As I was ruminating on this lack of planning and inwardly panicking and chastising myself for this oversight for a few days, one day this week, I was walking down the pantry hall, this hall is filled with stuff, so I forget what I have if I’m not looking for it, in particular. My eyes dropped to a paper bag with some dried plants inside. I picked up the bag and reached my hand in and pulled out the dried flowers and was greeted with the odor of celery. Instantly, I remembered and became excited… Two years ago, I had planted several rows of celery. Come that fall, I had harvested most of it except, about four bunches on the edge of a row. I had let them over winter. Last spring I saw that they were coming back to life, so rototilled around them and let them grow all summer. I only harvested a few stalks from them. They produced flower fronds, but it was only one of the plants that did so. I saw honey bees all over the flowers, but because it was only one plant, I’m not sure if the seeds were pollinated and will be fertile… Come fall, I decided to cut the flower fronds and put them in the paper bag and there they sat forgotten all winter until this week. So, I rubbed the seeds off the flowers and put them into a jar, and planted some of them into the seedling trays where the other celery seeds failed to germinate. Now we will wait and see if they were viable. If they are viable, then we will have lots of celery this coming summer and, I will allow some of them to over winter next winter to produce flowers and seeds next summer.
Oh, I just remembered, that last summer when I was buying spices and herbs in bulk, that I bought a pound of celery seed as seasoning for making relishes. I’m not sure if they are viable, at this time. I am currently trying to germinate them between two damp paper towels. I will let you know as soon as I see if they germinate or not.
After watching more videos from Adapt 2030, Ice Age Farmer, Yanasa Ama Ranch, and Peak Prosperity, the Hagmann Report, and others. I have to admit, I have a bit of anxiety and panic going on inside my heart, though I know that God has specifically promised me that “my children will never be begging for bread” — Psalm 37. I have been claiming and proclaiming that verse out loud to the Lord a lot lately. But in light of all of these warnings, the rising global panic has served as a great motivator to get me going during a day in continuing my garden preps.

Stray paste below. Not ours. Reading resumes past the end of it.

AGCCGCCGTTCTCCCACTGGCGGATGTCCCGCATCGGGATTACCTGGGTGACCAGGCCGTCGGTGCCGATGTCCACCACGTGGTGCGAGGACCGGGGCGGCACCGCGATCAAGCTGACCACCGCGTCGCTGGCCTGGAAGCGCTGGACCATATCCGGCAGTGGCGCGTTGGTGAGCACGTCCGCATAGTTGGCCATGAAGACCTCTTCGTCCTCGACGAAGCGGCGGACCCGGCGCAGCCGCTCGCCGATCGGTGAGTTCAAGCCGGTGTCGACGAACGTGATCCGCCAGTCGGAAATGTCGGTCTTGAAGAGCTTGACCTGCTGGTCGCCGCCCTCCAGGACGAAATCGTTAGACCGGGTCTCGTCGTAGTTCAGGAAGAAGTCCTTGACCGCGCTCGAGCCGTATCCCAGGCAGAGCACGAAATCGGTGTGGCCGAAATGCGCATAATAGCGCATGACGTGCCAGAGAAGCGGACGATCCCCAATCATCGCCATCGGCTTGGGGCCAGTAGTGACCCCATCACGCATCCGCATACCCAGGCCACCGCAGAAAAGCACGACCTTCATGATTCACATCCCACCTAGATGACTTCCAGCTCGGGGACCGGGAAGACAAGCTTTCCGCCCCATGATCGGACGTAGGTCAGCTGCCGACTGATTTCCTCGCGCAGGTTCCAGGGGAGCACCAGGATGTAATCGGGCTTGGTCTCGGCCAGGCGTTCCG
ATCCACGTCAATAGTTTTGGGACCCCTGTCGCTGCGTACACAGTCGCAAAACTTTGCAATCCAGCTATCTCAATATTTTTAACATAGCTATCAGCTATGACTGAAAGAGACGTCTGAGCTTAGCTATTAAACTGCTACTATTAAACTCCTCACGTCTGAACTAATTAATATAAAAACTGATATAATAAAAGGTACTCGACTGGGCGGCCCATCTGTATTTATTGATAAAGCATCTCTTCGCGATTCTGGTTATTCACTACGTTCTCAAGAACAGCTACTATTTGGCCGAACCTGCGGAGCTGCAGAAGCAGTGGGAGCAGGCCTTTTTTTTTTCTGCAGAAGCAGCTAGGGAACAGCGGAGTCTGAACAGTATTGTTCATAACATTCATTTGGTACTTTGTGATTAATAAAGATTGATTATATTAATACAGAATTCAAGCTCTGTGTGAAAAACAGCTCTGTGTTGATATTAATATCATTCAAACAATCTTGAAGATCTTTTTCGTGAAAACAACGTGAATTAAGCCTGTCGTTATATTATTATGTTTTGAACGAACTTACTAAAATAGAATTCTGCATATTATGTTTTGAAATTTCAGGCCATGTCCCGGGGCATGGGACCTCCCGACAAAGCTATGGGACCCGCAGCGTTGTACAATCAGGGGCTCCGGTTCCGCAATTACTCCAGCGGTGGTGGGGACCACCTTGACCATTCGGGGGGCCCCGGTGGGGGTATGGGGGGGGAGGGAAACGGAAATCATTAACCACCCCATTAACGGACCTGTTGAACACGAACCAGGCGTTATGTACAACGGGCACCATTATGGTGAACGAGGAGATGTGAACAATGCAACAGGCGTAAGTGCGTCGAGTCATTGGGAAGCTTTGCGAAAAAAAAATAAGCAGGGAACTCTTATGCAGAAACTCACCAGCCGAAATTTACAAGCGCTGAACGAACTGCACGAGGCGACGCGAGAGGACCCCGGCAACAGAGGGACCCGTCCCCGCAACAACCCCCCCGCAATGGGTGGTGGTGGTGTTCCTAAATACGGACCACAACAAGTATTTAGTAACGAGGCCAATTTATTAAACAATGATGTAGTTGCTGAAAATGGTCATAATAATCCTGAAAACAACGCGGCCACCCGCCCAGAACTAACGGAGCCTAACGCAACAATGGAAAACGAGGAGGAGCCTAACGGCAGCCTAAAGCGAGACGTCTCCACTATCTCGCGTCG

This week, the nights are still below freezing but the days are in the 40’s and partly sunny, so, I put all of my cruciferous seedlings outside in the greenhouse, (They handled the two very cold nights out in the greenhouse under a second layer of plastic, well. So I am not worried about them surviving until I can put them in the garden.) This freed up floor space in the Indoor bathroom greenhouse to start seedlings of all of the squashes that I wish to grow and cucumbers.
I planted 8 trays of 18, 4 -nch pots. These seedlings, I hope will give me a jump on an earlier harvest of the squashes and cukes. I also intend to plant these same squash seeds directly in the ground come warmer weather for another later harvest.
Dear readers, we need to pray for all of our medical personnel from around the country. We are hearing reports of a lack of personal protective equipment for doctors and nurses, and lack of testing of Doctors and nurses. That is beginning to be remedied, though, probably too late. It’s almost as though the PTB are not taking this virus seriously enough and want to sicken our front-line of defense… We’ve seen articles being published where nurses are being told not to wear masks to protect themselves, so as not to alarm patients, (What???) and other non-logical behaviors. Please, please pray for your local nurses and doctors. They really need them. If you have friends and relatives who are doctor’s or nurses and you have extra PPE gear to spare, consider donating it to them to help them stay safe.
Despite all that is going on, do what you can to keep yourself healthy, isolate as much as possible, Pray and read God’s Word and Trust the Lord God to keep you safe. May you all have a very blessed and safe week.
– Avalanche Lily, Rawles
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As always, please share your own successes and hard-earned wisdom in the Comments.